The determination was made by the sentencing judge that, under these particular facts and circumstances, Brown’s eavesdropping/peeping tom amounted to a sexually violent offense. The facts and circumstances necessary to qualify his offense as a sexually violent one are indubitably present. Brown’s intrusion violated the sanctity of these victim’s homes. His actions were unquestionably gravely injurious to the psyche and emotional well-being of these women. Furthermore, the repetitious nature of his behavior conforms to the definition of a predator. “Predatory” is defined as “showing a disposition to injure or exploit others for one’s own gain.” Webster’s New Collegiate Dictionary 898 (1979).
Additionally, Brown committed acts of violence. In connection with two of his voyeurism incidents, he attempted to break down one victim’s door, resisted arrest, and kicked a law enforcement official. Such behavior indicates that Brown’s urges transcend the act of passively watching women through their windows at night.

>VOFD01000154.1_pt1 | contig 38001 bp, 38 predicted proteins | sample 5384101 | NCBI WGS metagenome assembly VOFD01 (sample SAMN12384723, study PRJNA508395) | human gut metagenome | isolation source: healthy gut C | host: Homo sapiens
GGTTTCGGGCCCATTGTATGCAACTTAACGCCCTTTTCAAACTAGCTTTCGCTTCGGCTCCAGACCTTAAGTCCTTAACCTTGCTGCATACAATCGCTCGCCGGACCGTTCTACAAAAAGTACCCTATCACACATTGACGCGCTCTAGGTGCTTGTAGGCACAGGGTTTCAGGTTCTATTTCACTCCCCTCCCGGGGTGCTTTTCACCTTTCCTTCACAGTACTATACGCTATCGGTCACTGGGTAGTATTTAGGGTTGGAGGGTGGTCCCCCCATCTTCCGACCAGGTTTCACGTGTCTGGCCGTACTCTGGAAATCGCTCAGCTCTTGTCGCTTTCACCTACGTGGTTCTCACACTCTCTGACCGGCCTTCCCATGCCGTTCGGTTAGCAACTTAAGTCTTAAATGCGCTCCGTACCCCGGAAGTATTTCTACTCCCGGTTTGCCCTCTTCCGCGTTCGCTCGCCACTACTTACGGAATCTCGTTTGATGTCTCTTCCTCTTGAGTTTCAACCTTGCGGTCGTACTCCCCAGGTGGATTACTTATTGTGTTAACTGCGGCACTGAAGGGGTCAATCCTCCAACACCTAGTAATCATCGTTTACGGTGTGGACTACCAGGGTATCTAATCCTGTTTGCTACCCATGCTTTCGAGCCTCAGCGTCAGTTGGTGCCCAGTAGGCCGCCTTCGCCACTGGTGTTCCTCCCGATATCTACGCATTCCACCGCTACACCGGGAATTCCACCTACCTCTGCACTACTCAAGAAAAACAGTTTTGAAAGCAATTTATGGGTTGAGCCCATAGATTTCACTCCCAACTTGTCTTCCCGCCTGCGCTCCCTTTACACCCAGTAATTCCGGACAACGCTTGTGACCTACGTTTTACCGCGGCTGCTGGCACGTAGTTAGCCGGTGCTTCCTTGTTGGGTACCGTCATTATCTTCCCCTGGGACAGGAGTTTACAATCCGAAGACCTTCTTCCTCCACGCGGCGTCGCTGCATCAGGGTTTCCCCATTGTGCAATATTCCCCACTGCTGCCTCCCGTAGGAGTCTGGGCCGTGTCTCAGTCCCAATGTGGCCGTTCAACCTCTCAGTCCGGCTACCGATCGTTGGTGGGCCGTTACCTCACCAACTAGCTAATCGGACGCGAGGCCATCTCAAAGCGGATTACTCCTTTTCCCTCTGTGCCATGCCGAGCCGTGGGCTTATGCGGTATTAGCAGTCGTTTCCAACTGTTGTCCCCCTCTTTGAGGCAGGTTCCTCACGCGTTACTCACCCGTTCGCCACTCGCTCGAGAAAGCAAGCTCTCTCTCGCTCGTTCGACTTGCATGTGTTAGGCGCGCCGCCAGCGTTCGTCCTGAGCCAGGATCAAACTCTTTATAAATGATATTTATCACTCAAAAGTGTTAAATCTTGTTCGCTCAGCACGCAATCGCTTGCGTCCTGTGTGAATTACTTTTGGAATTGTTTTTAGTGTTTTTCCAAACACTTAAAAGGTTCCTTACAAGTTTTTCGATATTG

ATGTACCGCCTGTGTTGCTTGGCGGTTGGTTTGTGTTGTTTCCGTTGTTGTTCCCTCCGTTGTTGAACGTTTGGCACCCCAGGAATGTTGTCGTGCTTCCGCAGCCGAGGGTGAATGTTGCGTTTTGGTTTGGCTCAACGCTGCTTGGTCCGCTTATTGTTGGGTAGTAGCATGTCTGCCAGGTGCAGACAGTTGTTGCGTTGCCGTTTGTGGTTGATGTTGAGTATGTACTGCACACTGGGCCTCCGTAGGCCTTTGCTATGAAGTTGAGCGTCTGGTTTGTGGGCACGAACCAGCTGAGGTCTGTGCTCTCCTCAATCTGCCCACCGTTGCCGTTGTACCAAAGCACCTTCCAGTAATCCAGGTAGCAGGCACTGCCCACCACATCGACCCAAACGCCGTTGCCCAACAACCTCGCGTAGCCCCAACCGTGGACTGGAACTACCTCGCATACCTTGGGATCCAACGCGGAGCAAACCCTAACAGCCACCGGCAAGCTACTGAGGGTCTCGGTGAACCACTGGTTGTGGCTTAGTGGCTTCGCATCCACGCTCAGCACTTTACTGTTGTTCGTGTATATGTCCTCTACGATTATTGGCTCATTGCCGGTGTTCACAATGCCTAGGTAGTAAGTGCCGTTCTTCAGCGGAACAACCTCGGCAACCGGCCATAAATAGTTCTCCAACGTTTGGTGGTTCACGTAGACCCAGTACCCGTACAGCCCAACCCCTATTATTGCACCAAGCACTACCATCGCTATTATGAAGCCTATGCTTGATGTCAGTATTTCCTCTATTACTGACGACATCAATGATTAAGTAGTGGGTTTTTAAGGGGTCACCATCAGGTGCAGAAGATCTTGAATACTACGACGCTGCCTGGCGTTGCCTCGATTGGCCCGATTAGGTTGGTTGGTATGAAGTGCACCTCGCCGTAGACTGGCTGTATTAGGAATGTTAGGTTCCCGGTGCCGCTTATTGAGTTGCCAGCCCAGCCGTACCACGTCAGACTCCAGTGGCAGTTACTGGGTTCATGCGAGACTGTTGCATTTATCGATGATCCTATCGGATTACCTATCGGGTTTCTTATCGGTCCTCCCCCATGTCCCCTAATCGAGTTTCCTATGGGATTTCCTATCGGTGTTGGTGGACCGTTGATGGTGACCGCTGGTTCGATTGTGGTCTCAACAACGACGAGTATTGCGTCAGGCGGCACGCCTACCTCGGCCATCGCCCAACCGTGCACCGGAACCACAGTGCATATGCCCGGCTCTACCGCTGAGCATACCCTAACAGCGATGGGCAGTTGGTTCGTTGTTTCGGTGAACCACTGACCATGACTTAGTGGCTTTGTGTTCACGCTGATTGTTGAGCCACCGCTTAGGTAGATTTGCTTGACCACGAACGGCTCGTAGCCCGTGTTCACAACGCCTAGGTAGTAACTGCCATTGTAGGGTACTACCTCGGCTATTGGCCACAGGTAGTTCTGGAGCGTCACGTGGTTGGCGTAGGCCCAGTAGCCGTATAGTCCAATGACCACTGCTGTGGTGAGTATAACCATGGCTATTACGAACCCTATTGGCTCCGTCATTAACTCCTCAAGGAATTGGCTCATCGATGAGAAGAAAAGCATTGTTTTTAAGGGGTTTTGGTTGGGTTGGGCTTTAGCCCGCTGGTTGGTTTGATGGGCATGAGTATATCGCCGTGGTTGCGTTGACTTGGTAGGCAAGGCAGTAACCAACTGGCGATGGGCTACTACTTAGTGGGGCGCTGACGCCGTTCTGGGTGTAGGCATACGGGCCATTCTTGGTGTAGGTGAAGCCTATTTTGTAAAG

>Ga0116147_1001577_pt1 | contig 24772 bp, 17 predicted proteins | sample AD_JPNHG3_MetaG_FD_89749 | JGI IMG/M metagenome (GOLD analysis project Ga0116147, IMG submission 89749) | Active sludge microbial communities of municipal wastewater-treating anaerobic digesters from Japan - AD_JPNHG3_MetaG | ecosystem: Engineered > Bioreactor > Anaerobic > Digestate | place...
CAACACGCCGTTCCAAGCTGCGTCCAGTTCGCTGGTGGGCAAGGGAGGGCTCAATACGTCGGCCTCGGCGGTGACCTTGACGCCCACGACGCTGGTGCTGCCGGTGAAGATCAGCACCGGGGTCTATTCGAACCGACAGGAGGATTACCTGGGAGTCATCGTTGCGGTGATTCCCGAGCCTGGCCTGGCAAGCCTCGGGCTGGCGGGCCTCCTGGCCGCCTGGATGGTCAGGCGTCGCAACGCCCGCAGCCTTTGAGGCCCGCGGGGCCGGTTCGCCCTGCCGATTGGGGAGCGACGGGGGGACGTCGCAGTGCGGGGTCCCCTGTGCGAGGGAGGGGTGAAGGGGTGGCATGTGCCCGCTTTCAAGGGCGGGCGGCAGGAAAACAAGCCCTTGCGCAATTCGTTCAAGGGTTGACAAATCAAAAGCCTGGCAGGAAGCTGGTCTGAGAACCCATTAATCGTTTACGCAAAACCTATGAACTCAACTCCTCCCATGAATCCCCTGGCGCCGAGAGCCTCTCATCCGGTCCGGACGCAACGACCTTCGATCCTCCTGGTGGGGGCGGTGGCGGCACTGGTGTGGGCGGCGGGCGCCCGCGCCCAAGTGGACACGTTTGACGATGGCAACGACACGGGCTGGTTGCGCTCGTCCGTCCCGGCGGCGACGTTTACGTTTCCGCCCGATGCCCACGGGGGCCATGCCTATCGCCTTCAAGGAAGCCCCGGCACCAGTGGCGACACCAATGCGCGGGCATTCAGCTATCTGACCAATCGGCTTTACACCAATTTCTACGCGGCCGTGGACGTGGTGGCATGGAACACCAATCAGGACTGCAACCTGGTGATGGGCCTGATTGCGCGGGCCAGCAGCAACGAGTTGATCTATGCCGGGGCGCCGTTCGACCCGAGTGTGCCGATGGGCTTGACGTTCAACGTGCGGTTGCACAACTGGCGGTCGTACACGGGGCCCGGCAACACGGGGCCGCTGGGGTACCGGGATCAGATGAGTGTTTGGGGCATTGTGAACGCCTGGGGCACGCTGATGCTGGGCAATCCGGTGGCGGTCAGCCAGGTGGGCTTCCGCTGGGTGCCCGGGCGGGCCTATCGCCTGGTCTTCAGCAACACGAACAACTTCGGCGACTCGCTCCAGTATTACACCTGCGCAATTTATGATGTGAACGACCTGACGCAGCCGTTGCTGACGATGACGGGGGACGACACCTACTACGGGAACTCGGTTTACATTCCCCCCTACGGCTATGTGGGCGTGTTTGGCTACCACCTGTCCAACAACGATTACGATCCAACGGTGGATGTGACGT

A cursory reading of the transcript reveals the circuit court believed there was sufficient evidence to suggest Brown suffers from sexually deviant urges and needs therapy and psychiatric care. The court stated that Brown should “know he needs counseling based upon his prior behavior,” and that the State’s contention that Brown needed sex offender treatment was “likely to be true.” Yet incredibly, the circuit court stated Brown’s need for treatment “based upon his prior behavior and his difficulties” had “nothing to do with probable cause.” In contrariety, the need for treatment to prevent repeat offenses is the central focus of the SVP Act, and thus is directly relevant to such probable cause determinations. In the face of those statements on the record, however, the circuit court inexplicably found no probable cause and dismissed the case.